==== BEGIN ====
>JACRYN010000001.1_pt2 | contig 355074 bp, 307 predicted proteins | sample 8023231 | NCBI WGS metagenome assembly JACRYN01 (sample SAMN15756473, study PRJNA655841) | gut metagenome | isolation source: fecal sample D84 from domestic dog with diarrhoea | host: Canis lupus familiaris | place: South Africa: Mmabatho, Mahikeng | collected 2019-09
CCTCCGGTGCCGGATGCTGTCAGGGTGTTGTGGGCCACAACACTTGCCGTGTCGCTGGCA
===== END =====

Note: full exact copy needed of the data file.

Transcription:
>JACRYN010000001.1_pt2 | contig 355074 bp, 307 predicted proteins | sample 8023231 | NCBI WGS metagenome assembly JACRYN01 (sample SAMN15756473, study PRJNA655841) | gut metagenome | isolation source: fecal sample D84 from domestic dog with diarrhoea | host: Canis lupus familiaris | place: South Africa: Mmabatho, Mahikeng | collected 2019-09
CCTCCGGTGCCGGATGCTGTCAGGGTGTTGTGGGCCACAACACTTGCCGTGTCGCTGGCA